Everyone wants to know the secret to a long life and, thankfully, that goes for researchers too. Two recent studies reveal a few important things we can all focus on to live long. Let’s take a look at what they observed.
Good living environment
A recent study from Washington State University showed that people who live in highly-walkable, mixed-age communities may be more likely to get to 100 years old. Researchers analysed 145,000 people who died at the age of 75 or older. Then they assigned a score to different environmental variables for the neighbourhoods they lived in. They looked at things like poverty levels, access to transit and primary care, walkability, percentage of the working-age population, rural-urban status, air pollution, and green-space exposure.
They found that increased neighbourhood walkability, lower education level, higher socioeconomic status, and a higher percentage of the working-age population were positively associated with reaching the centenarian age. They also observed that small towns and higher socioeconomic neighbourhoods in cities best fit the description.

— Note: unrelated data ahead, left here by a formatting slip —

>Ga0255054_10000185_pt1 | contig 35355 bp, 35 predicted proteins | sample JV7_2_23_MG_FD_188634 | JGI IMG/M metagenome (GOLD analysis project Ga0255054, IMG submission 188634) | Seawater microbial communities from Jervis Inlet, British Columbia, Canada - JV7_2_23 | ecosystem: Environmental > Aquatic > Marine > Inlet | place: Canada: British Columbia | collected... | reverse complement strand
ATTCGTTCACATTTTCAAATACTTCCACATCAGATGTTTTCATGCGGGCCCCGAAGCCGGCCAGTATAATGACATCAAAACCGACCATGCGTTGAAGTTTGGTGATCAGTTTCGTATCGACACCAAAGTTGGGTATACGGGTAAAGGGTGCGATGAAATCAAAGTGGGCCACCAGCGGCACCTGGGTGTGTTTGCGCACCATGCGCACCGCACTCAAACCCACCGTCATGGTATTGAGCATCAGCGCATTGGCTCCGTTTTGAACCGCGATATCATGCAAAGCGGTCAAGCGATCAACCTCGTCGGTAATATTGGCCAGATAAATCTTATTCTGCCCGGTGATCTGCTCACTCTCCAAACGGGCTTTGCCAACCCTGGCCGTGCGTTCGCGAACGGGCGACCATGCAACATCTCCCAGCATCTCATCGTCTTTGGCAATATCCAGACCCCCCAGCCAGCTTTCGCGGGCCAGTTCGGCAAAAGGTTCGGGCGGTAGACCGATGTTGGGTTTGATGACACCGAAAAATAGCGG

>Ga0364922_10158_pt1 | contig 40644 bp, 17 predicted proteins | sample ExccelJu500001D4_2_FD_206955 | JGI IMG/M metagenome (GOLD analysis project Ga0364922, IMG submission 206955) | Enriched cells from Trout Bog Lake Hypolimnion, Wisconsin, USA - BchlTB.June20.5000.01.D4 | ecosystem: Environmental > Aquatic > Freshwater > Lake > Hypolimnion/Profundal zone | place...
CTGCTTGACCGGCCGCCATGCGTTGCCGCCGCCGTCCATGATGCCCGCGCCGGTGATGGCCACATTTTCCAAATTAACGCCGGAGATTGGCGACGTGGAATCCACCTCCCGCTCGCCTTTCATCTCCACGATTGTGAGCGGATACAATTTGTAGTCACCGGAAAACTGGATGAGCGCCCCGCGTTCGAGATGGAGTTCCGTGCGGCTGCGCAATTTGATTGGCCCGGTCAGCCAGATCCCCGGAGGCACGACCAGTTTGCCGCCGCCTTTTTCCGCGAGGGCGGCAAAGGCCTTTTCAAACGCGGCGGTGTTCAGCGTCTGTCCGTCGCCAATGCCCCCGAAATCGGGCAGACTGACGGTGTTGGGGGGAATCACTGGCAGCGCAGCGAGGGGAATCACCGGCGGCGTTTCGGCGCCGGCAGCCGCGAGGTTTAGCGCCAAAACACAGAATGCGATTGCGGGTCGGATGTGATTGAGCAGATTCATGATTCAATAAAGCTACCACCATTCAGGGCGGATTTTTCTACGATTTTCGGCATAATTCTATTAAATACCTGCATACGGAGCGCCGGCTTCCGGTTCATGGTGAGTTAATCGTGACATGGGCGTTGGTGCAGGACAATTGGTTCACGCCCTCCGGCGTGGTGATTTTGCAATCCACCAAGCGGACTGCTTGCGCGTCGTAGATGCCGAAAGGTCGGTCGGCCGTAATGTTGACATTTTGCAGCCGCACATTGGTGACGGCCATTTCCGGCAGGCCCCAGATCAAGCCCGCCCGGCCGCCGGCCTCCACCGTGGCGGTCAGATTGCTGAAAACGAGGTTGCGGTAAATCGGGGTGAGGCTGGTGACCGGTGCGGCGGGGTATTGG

A new study from the University of Otago examined data relating to 292 people who reached the age of 100. They also included 103,377 people who were over 60 years old. All of these people were living in private accommodation, not in any type of residential care. The results suggest that there are two secrets to longevity – not smoking and being socially engaged.
“Electing not to smoke and committing to maintain social networking will be the best investment one can make towards successful ageing. Being socially active means physically going out of your home and away from families and interacting with people whether that is visiting friends, volunteering or participating in activities such as attending a concert or playing golf,” says leads author Associate Professor Yoram Barak.
Both abovementioned studies have one thing in common: they confirm that people who have easy access to regular exercise have a higher chance of living longer. The Otago study researchers said that most participants reported some physical activity, however, those with the highest physical-activity levels were at the lowest risk of dementia.
The Washington state study clearly pointed to the walkability of a neighbourhood as an important factor. The lead author said: “Our findings support the big push in growing urban centres toward making streets more walkable, which makes exercise more accessible to older adults and makes it easier for them to access medical care and grocery stores.”
Whether you choose to walk or bike, it seems like the ability to regularly move is important if you want to enjoy a long life. That’s good news for everyone that loves cycling, like us!